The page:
In which we moved and I cried, part two

The Happy Mathlete reminded me I haven’t finished this story, and my readers want to know that I’m not still sitting on my kitchen floor in a klonopin-induced daze, with Nice-Nice and Mary F. Poppins talking me down off a cliff.

Um, don’t I wish.

No, I eventually got up while Nice-Nice mobilized my children for milk-retrieval and set about finding more milk sources, and then we all went out for Mexican food. Then I went to bed, woke up the next morning to a clean kitchen — thank you, Nice-Nice and Mary F. Poppins! — and have made a few attempts at settling in since then.

Recently I made a Declaration of Intention whilst Living Here (since, if the spell holds, I’ll be here for the next three years before moving somewhere else):

This area of North Carolina is pretty cool — there are many large universities and colleges nearby, not to mention the state capital — and I want to take advantage of the culture, events and atmosphere by doing the following–

1. Avoiding chain restaurants.

2. Going to every local outdoor park with the kids at least once.

3. Attending fairs or festivals or community events on the weekends.

4. Shopping at the Farmer’s Market.

5. Introducing myself to everyone and asking lots of questions.

I’ve found that #5 is the easiest. It’s a total cliche, but as I get older I care less about what others think and more about what I think. I might feel like an idiot when I ask the farmer at the farmer’s market if I should purchase an old chicken or a young chicken — it seems like every other chicken-purchaser in the world knows exactly what kind of chicken to buy without bothering to ask, like, how did I miss this integral chicken knowledge?!?!?! — but I’d rather ask and know that I’m getting the right kind of chicken for what I want than not ask and wonder about it. (By the way, the answer is an old chicken for making stock or boiling; a young chicken for cooking or frying.)

I also asked the woman with the local handspun wool if it hurts the sheep when she shears them (no, although they don’t enjoy being handled) and if she  uses a razor or scissors (scissors). I asked the goat farmer with the award-winning chevre cheese what to do with it (answer: um, anything, really, which wasn’t specific enough for me) and then I went home and googled chevre and realized it’s just a generic term for goat’s milk cheese. I made a (local homemade) fettuccine with chicken and spinach, in goat cheese and white wine sauce. Delicious, needed much more salt.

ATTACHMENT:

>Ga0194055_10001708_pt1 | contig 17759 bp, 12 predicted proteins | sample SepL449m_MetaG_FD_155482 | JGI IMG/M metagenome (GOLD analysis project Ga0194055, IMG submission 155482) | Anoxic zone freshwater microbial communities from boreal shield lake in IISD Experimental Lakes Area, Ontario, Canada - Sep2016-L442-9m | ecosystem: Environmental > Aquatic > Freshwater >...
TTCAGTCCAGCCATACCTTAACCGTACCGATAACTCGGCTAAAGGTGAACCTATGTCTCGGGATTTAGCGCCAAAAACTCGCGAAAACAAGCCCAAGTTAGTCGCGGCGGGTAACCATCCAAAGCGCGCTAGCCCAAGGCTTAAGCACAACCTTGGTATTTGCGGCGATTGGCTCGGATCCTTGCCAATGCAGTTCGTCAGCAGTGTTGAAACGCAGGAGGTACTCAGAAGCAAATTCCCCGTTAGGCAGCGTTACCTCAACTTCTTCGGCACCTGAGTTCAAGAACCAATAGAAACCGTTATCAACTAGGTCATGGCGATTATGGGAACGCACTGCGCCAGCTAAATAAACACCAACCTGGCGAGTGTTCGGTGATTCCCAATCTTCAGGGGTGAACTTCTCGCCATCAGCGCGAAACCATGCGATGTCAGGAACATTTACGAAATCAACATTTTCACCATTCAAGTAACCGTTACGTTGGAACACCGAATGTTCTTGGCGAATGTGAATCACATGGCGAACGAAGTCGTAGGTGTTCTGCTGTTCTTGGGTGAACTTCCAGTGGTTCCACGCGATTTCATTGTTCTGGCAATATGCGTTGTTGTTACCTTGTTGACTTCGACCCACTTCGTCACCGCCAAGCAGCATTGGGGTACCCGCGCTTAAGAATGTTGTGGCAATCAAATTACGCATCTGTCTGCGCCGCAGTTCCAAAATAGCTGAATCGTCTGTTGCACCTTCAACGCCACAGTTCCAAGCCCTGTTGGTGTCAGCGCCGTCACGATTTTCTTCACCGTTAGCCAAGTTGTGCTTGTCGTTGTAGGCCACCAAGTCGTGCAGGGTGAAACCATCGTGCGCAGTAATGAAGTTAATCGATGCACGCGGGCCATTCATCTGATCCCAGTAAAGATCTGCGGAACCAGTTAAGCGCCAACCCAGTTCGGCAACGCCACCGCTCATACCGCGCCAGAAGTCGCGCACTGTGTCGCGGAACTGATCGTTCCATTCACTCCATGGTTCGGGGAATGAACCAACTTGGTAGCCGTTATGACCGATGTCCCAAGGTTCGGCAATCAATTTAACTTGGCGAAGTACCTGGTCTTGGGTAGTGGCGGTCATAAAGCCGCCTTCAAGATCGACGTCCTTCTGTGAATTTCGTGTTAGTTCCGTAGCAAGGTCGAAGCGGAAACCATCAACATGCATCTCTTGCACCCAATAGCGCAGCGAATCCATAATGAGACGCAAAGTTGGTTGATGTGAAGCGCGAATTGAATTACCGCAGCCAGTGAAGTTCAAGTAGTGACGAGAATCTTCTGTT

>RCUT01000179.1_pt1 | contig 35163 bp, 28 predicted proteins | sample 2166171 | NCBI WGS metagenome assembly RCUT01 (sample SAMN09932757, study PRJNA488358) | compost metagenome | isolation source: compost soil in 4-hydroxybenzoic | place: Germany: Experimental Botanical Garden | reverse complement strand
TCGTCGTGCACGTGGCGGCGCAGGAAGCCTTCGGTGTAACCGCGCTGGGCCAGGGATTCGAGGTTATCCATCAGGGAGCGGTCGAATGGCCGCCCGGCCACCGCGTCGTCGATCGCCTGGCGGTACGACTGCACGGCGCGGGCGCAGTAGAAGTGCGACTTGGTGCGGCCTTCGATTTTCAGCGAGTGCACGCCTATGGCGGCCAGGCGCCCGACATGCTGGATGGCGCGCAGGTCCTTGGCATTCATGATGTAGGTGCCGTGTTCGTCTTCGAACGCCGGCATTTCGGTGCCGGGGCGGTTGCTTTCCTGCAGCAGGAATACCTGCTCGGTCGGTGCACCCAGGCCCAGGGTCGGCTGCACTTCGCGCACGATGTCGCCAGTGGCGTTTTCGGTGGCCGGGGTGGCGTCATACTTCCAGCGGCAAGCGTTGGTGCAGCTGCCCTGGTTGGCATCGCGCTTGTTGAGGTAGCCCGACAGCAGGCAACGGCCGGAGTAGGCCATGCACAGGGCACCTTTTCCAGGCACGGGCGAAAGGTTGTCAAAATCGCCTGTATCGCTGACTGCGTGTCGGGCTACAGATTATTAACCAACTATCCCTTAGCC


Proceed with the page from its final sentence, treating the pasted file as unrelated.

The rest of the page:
I’m glad to say that I’ve passed my inquisitive nature on to my children, especially Mineral, who used to be more reserved. He still is more reserved than Animal, physically, but he speaks up now. He asked one of the farmers how she makes cheese, and she gave him an explanation about pasteurizing it and then cooling it and separating it, then feeding the whey (or is it the curds? one of them — I’ll ask next time) to the pigs, and using the rest to mold into cheese. Then she told him that he now knows more than 99% of the population about cheese-making. He was proud of that.

I’m forcing myself to come out of my shell of sadness about leaving my Jugs and leaving my city that I knew and loved, and try new things. This weekend we went to the International Festival and I encouraged the kids to eat authentic food from other countries, although other than Animal eating a Polish sausage, I didn’t have any takers. I take most of the credit for that — I spent years feeding them bland, sweet nutrient-deficient food, and even today I’m not a huge connoisseur of ethnic delicacies. So, they didn’t eat much. Also, in some ways the festival wasn’t that fun — it was busy and loud and I had a difficult time keeping track of the four (Porcelain was home sick with My Chemical Romance). But still. It’s the experience. Each child could get a passport and get a stamp for every booth they visited, and we visited a lot of booths. I may have been tired and they may have been overwhelmed, but I think overall we all had a good enough time.

I already have next week’s schedule: First Friday Raleigh, Logan’s Harvest on Saturday and a boys-only trip to Lego-Fest on Sunday.

All of these things help me settle in here and start to enjoy living here, and also help me continue to procrastinate unpacking or organizing.


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